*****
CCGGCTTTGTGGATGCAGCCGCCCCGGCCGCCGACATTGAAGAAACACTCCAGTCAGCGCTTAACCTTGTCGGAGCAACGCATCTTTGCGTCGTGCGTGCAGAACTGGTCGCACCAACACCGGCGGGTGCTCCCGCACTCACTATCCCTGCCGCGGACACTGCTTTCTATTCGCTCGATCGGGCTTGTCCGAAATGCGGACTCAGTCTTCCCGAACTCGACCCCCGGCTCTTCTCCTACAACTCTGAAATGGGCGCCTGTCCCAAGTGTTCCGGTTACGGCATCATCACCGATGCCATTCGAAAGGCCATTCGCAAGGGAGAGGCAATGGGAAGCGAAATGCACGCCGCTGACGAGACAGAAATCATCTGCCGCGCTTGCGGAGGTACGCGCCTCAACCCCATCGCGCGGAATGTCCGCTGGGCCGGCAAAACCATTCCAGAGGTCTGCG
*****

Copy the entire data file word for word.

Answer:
CCGGCTTTGTGGATGCAGCCGCCCCGGCCGCCGACATTGAAGAAACACTCCAGTCAGCGCTTAACCTTGTCGGAGCAACGCATCTTTGCGTCGTGCGTGCAGAACTGGTCGCACCAACACCGGCGGGTGCTCCCGCACTCACTATCCCTGCCGCGGACACTGCTTTCTATTCGCTCGATCGGGCTTGTCCGAAATGCGGACTCAGTCTTCCCGAACTCGACCCCCGGCTCTTCTCCTACAACTCTGAAATGGGCGCCTGTCCCAAGTGTTCCGGTTACGGCATCATCACCGATGCCATTCGAAAGGCCATTCGCAAGGGAGAGGCAATGGGAAGCGAAATGCACGCCGCTGACGAGACAGAAATCATCTGCCGCGCTTGCGGAGGTACGCGCCTCAACCCCATCGCGCGGAATGTCCGCTGGGCCGGCAAAACCATTCCAGAGGTCTGCG